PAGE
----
COVID-19: the gift of health through shared knowledge
Since the beginning of the COVID-19 pandemic, Humanitas has been working with the conviction that knowledge about the various advances against this pandemic must be publicly shared to allow new therapies and treatments to be developed and implemented more swiftly thanks to the exchange. Humanitas’s work springs from the premise that the creation and transfer of knowledge requires everyone’s collaboration so that it can be translated into concrete actions for incorporation by medical authorities around the world.
The fact that Italy was one of the first countries to be hit by COVID-19 has given Humanitas researchers the opportunity to collect significant amounts of research and medical data on the SARS-CoV-2 virus, which has helped the medical community to better understand the nature of the disease and improve treatment, even as the pandemic continues to spread around the world. The experience and research shared by these medical professionals in Italy has enabled many other countries to mitigate the impact of the pandemic.
The Humanitas Research Center network in Italy is part of the Techint Group and has been actively sharing not only the knowledge accumulated in Italy, but also a significant amount of data collected through their constant interaction with other major research centers in different countries.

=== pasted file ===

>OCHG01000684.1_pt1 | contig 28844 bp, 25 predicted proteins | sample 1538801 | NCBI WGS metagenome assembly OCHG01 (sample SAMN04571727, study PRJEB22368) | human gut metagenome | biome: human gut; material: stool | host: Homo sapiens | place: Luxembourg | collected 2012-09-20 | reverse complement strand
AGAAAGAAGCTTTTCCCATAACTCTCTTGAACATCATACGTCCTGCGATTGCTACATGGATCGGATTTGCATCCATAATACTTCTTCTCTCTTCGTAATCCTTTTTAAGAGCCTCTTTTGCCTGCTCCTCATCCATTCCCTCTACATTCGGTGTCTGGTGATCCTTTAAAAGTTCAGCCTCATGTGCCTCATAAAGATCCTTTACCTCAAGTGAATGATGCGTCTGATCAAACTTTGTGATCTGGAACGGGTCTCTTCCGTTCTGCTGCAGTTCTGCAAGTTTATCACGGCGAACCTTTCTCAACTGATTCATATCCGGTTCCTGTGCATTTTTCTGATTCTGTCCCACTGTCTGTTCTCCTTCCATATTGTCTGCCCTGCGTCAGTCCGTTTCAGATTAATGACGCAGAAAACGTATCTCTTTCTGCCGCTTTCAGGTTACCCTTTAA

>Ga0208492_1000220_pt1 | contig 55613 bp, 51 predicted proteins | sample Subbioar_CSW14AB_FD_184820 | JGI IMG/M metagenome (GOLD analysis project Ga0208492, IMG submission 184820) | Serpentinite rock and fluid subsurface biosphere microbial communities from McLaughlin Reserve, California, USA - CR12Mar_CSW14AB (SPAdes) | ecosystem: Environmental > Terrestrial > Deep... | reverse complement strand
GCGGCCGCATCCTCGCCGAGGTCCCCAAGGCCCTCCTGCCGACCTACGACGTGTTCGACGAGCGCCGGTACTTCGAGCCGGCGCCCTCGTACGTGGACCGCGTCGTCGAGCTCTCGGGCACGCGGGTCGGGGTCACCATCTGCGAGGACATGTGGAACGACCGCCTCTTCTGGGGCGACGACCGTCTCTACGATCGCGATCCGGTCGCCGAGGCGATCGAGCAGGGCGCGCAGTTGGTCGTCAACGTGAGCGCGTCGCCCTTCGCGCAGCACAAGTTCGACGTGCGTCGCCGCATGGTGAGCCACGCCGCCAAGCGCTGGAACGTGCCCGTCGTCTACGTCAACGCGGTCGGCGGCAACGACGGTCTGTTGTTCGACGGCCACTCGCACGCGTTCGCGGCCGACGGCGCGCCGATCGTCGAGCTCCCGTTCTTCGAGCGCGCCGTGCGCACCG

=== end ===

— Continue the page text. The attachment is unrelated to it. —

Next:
On this occasion, Humanitas summoned over 170 medical professionals from 30 communities in various countries (Argentina, Brazil, Uruguay, Guatemala, Ecuador, Colombia, Mexico and Italy), where the Techint Group is present. During the meeting, participants had the opportunity to interact and ask Humanitas health professionals questions, with simultaneous translation into English, Spanish and Portuguese.
The presentation was headed up by Dr. Alberto Mantovani, Emeritus Professor of the University of Humanitas and Scientific Director of Humanitas, considered one of the leading immunologists of our time, and the most quoted Italian researcher in international scientific literature. In a recent interview with the Corriere della Sera, Mantovani stressed that scientific research is "the only seat belt that humanity has" before this and many other diseases.
Dr. Mantovani was flanked by Dr. Salvatore Badalamenti, Director of the Humanitas Unit, as well as Dr. Elena Azzolini, Deputy Director of the Humanitas Medical Health division and Dr. María Teresa Sandri, Head of the Humanitas Analysis Laboratory Operational Unit.
Mantovani began his presentation with a simple premise, quoting the Greek philosopher Socrates, "I only know that I don't know," giving him the opportunity to highlight two very important points regarding the current pandemic: as not enough is known about COVID-19 yet, it is of the utmost importance to generate, gather and share all the available knowledge about the virus. He then shared a link to a recent report produced by the Italian Lincean Academy, "which is where you can find out everything you ever wanted to know about COVID-19." He also referenced documents produced in cooperation with Professor Maurizio Cecconi from the Università-Medicina Humanitas in Milan, which highlight the latest knowledge concerning the origin, mechanisms and treatments available to combat this new virus.